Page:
“A Constant State of Fight-or-Flight”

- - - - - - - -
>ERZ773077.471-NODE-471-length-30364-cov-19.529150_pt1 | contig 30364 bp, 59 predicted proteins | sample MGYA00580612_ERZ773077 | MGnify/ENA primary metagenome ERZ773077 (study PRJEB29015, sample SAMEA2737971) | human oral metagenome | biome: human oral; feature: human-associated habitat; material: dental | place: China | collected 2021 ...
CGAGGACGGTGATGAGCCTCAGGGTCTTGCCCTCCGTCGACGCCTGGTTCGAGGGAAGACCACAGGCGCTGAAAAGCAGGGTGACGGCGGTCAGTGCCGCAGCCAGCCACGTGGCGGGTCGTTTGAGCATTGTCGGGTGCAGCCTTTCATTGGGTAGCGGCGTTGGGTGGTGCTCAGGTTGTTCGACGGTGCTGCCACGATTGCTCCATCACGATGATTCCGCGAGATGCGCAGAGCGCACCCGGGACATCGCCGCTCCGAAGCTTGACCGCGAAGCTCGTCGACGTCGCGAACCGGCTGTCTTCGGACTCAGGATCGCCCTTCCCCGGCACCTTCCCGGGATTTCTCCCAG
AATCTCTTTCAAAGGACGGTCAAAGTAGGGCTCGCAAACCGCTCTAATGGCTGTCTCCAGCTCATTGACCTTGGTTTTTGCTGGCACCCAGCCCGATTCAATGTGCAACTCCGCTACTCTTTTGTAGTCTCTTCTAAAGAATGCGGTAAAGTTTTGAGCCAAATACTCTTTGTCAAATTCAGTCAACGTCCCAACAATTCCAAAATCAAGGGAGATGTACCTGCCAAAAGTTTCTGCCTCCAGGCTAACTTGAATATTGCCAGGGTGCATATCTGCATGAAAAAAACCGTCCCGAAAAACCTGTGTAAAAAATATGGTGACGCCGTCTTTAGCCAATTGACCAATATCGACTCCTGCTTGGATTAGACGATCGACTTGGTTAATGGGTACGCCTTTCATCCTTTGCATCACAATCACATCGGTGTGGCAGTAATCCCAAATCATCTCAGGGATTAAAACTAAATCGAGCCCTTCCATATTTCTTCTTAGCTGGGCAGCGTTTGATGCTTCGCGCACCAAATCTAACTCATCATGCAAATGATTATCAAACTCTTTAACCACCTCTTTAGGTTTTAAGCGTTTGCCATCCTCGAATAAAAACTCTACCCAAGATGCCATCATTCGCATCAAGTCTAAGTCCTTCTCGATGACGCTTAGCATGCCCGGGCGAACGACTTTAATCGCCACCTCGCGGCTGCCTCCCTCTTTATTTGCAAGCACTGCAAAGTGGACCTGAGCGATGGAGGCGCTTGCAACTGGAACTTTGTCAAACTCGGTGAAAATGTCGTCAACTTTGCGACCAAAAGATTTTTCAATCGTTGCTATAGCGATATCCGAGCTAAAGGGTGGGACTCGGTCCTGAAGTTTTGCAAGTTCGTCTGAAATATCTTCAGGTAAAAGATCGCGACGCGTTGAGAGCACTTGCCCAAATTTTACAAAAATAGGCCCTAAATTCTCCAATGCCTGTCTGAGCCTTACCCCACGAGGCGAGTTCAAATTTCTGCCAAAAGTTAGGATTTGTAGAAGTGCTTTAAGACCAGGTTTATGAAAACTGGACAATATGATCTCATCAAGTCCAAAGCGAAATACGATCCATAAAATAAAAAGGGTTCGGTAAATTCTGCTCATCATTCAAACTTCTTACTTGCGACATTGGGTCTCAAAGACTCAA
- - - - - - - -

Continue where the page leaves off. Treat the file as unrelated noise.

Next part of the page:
“Young minorities who are more likely to experience poverty—and in turn more likely to face the cognitive development challenges laid out by science—could end up shouldering another burden, says W. Carson Byrd, assistant professor of Pan-African Studies at the University of Louisville: the assumption, based on these studies and headlines, that minority children “are less capable than their white peers.” Growing up as a poor minority in America alone does not make someone inherently more prone to brain development impacts—but the manifestations of poverty, along with how society treats poor minorities, can have an effect.Housing discrimination against minorities living in unsafe, dilapidated buildings, implicit racial bias by teachers, malnutrition, and underfunded schools in poor communities can hamper normal brain development. All of these factors combined can make learning nearly impossible and influence why African-Americans, for example, are more likely than whites to be entrapped by poverty. It’s easy to see how a sound bite about smaller brains “can end up as fuel for narrow views of social inequalities and the people that endure them in society,” Byrd says. It begins to dangerously echo racist arguments from past generations by so-called scientists who claimed that black people had smaller brain sizes and were therefore less intelligent than Europeans.” Ref

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